Sunday, November 20, 2016

Christ the King

In our Explorers Bible Study a few weeks ago right after the Wednesday mass, Peg Kringle brought in a new icon that she had gotten recently.  It’s a beautiful icon with a variety of scenes on it, and we together tried to make sure we knew what each scene was depicting.  It isn’t quite as easy at it seems, as in iconography there are sometimes several different things happening all at once, even if they occurred at different points in time.  It’s the same reason that people in icons have unusually shaped heads, thin fingers, and unusual proportions   This is because icons aren’t meant to be photographic depictions of what happened.  

There is a reason for that sort of amorphous dealing with time, and that is because Icons are intended to depict greater truths than a mere image could.  Icons are intended to be “windows to heaven;” they are something revelatory, through which God shows us something of the nature of the divine.  Icons reveal to us the deeper truth of the person or moment they depict.  They are intended to help us see things the way God sees them, to aid us in our prayer and spiritual growth, and they are wonderful tools for that.  

If any of you have ever kept vigil with the blessed sacrament following the Maundy Thursday service, you know how powerful icons can be; an hour spent with St. Augustine of Canterbury, the incredulity of Thomas, and the Blessed Virgin and Child can be transformative through its prayerful contemplation.  

“He is the image of the invisible God, the firstborn of all creation; for in him all things in heaven and on earth were created, things visible and invisible, whether thrones or dominions or rulers or powers-- all things have been created through him and for him.”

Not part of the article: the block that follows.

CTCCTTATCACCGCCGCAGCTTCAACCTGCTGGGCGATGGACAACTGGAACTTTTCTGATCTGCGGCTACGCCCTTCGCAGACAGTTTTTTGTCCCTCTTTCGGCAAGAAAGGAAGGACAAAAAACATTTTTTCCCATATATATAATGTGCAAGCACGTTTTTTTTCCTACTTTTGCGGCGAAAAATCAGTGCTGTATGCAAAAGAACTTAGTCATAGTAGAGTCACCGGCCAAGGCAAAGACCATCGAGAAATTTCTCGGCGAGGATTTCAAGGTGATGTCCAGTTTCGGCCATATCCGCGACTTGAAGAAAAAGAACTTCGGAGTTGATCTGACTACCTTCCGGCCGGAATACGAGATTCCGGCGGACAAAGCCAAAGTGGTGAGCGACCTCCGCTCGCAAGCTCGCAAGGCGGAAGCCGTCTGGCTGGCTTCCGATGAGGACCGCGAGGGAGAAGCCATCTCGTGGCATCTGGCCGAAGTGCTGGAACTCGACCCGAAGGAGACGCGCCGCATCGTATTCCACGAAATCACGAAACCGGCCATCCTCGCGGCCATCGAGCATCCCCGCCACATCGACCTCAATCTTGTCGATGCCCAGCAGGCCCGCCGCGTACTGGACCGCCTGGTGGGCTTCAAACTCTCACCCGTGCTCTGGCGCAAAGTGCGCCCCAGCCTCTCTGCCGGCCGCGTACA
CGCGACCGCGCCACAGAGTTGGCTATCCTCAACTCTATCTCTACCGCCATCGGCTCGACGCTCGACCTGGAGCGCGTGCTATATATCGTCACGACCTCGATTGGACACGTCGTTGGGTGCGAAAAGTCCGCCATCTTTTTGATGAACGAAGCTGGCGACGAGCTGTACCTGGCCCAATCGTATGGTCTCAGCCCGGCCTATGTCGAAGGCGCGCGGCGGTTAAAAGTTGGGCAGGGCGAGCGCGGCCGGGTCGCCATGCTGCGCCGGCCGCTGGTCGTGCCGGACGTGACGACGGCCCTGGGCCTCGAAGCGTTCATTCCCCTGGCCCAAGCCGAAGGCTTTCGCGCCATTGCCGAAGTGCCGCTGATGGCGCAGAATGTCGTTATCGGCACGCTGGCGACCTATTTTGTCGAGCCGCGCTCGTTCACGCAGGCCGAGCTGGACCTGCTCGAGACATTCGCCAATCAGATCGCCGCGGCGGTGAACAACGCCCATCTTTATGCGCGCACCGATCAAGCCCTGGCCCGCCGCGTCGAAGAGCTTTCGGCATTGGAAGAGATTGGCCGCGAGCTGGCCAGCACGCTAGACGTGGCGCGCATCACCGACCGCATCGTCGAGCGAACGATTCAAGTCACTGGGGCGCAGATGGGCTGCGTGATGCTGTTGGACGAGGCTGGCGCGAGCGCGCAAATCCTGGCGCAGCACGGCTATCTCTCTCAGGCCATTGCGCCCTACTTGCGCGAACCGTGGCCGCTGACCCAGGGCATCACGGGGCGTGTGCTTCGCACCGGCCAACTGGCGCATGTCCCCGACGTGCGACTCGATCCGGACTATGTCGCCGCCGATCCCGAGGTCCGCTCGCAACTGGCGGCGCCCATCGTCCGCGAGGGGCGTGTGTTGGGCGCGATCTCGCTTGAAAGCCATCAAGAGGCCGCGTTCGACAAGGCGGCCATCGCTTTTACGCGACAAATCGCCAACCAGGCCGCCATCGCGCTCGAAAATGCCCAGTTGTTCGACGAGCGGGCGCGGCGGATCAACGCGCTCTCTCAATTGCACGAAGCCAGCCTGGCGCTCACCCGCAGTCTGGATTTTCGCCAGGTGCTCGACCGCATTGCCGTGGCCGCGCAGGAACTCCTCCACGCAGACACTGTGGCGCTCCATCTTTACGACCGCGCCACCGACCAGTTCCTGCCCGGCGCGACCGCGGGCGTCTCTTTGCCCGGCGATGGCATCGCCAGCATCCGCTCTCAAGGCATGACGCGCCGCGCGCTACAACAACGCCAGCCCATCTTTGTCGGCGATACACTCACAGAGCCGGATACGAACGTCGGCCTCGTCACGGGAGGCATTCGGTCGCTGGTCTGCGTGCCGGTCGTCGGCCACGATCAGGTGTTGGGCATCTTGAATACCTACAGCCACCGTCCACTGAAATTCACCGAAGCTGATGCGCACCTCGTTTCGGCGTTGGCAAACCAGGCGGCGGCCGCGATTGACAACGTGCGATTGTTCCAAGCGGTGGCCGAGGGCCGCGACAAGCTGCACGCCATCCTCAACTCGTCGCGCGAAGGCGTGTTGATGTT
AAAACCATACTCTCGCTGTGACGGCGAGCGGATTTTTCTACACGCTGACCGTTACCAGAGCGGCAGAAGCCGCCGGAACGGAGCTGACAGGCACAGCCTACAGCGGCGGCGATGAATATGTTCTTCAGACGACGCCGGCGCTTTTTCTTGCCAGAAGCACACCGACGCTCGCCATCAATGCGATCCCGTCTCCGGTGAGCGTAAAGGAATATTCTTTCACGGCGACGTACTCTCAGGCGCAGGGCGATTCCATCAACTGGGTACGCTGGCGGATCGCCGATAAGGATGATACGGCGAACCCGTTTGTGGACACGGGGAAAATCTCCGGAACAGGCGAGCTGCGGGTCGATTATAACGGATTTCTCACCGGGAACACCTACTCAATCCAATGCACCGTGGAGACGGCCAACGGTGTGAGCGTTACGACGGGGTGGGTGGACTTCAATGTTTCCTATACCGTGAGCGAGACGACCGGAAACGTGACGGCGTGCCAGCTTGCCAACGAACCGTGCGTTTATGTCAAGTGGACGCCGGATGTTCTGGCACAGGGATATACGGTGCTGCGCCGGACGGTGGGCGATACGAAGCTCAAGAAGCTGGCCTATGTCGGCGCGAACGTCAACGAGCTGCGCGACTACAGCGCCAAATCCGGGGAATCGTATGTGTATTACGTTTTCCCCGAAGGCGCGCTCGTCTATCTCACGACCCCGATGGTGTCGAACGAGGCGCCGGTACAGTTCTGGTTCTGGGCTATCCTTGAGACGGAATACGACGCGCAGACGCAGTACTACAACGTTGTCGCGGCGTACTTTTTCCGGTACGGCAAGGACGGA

To fall into the trap into which oh-so-many rookie preachers fall, there is an interesting bit of Greek here.  We hear that Jesus is the image of the invisible God.  The word that St. Paul uses here for image is εἰκὼν.  Christ is not a picture of what God looks like sitting on the throne.  Christ is how God revealed to us the deeper reality of God’s innermost nature.  When we look at Christ we see an image not of what God looks like, but who God is.   

As we celebrate today the feast of Christ the King it is instructive, I think, to ponder the nature of the King to whom we are subject, and to whom we owe our allegiance and our lives.  We are after all, subject more to the laws of God than the laws of man and must, in the end, determine where our deepest loyalties lie.  After all, this feast was instituted in the church in the wake of the destruction of World War I, a war that took an entire generation of the best and brightest from across Christendom.  It was intended to serve as a reminder that true sovereignty rested with Christ and was created to stand in opposition to the nationalism, isolationism, and other forms of arrogance that leads us to believe that some people are better, more important, or more worthy than others.  

And how appropriate.  After all, if one hopes to one day find themselves in the kingdom of God, it will be a rather uncomfortable place if one also hopes not to encounter those of different races, nationalities, denominations, or beliefs.